Dr.Frankenstein's paste-up job is no monster, but a handsome young man of high intelligence. In fact, the doctor and his creature are the best of friends until the latter's body begins to deteriorate. This sends the creature over the bend into insanity, prompting Frankenstein -- with the help of his evil mentor, Dr.Polidori, a character not in the Shelley novel -- to try, try, again to create a viable synthetic human.
Directed by: Jack Smight
. Starring: James Mason
, Leonard Whiting
, David McCallum
, Jane Seymour
, Nicola Pagett
, Michael Sarrazin
, Michael Wilding
, Clarissa Kaye-Mason
, Agnes Moorehead
, Margaret Leighton
, Ralph Richardson
, John Gielgud
, Tom Baker
. Music by: Gil Melle
This version of Frankenstein was shown on television in two parts back in 1973. The film starts with a prologue by James Mason that was, for the most part, completely unnecessary. In addition, it shows various clips of the movie that tend to ruin the film to a degree. My advice is skip this and go right to the film.
As for the title, it implies that this is closer to Mary Shelley's original story and in most ways it is closer than other versions---in particular, the famous 1931 version. However, while much closer, a lot of additional material was added and by the two hour mark, it really deviates into a strange direction indeed. I really wish someone would make a version EXACTLY like the book, but so far I have no knowledge of anyone who has done this. The biggest difference the original tale and films have is that the films always spend a lot of time on how the Doctor created his monster--whereas in the book, there's very little about this. Instead, the book emphasizes the lack of responsibility the creator plays towards his creation--the true purpose of the novel. And, fortunately, this movie does focus on this quite a bit...as well as the creation of the monster.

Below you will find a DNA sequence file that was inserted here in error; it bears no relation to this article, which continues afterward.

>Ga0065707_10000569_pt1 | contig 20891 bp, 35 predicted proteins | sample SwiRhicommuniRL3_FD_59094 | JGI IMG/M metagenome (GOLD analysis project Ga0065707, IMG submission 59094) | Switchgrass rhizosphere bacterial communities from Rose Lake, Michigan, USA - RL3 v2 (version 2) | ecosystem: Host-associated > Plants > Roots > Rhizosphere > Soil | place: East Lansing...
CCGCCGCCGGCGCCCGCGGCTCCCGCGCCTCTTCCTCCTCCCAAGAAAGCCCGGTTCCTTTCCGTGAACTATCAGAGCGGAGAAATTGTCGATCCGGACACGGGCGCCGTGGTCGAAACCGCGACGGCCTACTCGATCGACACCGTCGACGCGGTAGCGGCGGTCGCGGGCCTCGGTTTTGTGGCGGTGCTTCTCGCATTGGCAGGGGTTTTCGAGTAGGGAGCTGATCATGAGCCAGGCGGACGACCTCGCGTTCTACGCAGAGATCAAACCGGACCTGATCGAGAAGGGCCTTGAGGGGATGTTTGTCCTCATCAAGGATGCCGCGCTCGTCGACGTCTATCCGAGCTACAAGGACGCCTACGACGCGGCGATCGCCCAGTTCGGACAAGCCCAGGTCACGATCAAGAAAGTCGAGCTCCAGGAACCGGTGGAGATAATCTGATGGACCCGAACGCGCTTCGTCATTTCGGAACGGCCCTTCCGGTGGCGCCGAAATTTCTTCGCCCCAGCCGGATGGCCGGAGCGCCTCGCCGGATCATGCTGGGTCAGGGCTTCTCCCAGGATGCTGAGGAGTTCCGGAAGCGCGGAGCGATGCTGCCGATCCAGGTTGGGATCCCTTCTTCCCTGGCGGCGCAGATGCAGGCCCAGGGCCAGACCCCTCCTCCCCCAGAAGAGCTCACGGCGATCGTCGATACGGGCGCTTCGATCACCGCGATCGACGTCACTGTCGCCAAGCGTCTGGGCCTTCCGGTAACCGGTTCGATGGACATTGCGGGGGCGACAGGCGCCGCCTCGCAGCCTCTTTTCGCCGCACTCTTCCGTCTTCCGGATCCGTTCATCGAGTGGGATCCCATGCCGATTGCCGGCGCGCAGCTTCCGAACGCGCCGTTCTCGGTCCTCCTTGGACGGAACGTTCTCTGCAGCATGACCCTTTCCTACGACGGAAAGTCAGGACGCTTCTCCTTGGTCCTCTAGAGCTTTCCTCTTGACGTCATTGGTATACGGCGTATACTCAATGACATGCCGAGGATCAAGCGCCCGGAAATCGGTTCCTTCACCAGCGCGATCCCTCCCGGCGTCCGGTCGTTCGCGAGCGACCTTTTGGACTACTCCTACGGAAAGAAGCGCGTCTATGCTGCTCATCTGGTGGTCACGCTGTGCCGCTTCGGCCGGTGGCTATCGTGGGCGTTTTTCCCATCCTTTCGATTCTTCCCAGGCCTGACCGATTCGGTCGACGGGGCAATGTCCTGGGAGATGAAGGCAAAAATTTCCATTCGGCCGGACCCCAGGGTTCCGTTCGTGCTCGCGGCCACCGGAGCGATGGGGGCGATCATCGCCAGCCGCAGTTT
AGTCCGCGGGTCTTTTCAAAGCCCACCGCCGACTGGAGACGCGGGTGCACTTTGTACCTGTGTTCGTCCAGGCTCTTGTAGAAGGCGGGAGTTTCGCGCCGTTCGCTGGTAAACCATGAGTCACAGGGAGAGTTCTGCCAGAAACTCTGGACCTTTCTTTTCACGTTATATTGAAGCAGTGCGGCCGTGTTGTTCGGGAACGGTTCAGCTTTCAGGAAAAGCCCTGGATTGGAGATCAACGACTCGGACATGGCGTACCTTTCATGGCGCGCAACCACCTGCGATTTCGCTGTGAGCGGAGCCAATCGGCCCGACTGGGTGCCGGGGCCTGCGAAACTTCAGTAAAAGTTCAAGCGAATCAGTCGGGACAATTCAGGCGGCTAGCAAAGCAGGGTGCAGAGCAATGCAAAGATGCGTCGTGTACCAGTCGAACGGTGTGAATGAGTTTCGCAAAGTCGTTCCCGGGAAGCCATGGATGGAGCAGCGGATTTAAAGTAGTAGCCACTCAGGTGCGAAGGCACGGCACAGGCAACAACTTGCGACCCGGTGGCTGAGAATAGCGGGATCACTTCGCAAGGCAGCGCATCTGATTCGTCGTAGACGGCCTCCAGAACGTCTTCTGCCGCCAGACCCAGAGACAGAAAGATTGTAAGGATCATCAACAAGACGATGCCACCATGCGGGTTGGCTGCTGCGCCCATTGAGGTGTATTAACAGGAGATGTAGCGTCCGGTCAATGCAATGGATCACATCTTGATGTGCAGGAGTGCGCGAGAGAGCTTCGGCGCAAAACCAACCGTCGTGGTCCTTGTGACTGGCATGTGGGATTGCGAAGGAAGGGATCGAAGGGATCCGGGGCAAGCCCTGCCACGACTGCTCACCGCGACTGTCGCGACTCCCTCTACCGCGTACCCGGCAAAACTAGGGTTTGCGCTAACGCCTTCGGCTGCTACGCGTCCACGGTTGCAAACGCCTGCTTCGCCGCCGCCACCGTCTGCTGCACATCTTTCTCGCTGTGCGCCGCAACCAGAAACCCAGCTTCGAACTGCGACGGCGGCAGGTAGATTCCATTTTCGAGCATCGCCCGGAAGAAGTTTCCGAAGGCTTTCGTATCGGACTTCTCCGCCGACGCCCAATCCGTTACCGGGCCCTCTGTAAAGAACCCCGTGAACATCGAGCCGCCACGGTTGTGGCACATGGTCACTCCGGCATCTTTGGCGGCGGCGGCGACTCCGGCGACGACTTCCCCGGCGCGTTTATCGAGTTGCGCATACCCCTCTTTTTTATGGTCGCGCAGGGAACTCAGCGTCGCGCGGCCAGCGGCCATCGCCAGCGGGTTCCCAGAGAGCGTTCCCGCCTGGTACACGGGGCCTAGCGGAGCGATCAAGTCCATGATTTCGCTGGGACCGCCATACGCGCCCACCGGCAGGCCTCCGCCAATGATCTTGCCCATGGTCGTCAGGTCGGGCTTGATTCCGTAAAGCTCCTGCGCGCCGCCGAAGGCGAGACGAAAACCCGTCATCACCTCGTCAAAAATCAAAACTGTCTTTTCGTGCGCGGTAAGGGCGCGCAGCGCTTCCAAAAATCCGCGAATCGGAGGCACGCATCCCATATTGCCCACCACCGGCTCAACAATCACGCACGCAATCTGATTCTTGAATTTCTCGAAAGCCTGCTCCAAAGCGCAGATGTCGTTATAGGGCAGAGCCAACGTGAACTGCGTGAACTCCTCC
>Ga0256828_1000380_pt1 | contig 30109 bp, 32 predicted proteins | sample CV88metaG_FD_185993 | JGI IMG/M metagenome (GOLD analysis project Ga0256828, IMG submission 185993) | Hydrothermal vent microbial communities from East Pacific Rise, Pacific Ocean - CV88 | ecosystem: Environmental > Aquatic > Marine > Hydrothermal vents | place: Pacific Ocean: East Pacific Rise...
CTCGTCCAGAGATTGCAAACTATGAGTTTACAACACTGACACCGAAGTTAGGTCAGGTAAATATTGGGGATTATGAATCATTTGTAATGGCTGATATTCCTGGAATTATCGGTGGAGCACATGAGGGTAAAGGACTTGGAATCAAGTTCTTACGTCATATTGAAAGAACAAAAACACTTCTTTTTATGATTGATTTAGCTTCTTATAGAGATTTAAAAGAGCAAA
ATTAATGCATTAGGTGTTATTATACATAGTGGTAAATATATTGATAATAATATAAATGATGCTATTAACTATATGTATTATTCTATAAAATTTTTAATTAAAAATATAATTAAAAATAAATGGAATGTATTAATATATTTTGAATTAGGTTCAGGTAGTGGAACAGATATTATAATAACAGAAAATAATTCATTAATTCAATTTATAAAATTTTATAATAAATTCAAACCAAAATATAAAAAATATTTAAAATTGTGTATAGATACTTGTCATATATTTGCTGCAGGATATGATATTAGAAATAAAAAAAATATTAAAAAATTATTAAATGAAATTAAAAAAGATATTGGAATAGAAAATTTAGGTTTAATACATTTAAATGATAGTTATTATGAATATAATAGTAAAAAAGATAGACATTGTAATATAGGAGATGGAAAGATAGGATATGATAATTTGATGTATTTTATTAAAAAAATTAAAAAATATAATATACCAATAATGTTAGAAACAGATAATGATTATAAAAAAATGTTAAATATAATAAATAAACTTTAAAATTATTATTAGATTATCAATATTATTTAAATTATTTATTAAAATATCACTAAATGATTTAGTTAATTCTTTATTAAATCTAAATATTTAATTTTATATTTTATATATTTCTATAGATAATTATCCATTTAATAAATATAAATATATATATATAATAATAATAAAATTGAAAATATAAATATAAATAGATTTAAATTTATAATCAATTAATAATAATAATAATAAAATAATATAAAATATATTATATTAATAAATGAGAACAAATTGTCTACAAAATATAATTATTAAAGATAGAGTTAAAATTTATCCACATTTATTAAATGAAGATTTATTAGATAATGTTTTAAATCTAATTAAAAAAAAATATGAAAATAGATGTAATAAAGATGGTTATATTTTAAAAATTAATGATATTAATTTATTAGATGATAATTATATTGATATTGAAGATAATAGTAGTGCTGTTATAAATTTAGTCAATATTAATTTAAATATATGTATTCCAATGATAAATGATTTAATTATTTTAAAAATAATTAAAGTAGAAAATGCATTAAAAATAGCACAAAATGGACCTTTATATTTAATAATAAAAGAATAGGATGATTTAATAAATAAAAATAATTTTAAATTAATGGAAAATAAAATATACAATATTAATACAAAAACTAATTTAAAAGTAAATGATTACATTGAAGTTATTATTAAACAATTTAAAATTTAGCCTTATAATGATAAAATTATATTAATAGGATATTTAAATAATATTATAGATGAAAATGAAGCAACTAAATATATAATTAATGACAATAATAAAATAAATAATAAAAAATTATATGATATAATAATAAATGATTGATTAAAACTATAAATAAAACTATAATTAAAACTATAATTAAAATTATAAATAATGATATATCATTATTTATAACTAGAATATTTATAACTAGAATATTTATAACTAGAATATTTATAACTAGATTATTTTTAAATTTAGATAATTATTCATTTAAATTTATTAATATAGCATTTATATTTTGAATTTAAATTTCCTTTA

As for the "monster", an interesting choice was made for this film. Instead of the usual hideous man covered in stitches, the producers decided to hire handsome leading man Michael Sarrazin for the role. Initially, he is a very handsome creation--receiving the admiration of others. However, in a very interesting twist, the creation begins to decompose and morph slowly--and then becomes the hideous creature. I liked this approach--as it was very novel and offered something different.
As the man begins to decompose and lose his prettiness, at the same time you slowly see the Doctor become more and more distant from his creation--losing his temper and treating him shabbily. Frankenstein's acting like a jerk is excellent--and more in keeping with the novel--something often forgotten in other versions of the story. In other words, the creation becoming a monster was the result of his being rejected by his creator--not just because he was ugly--though the rejection was not as complete here as in the book.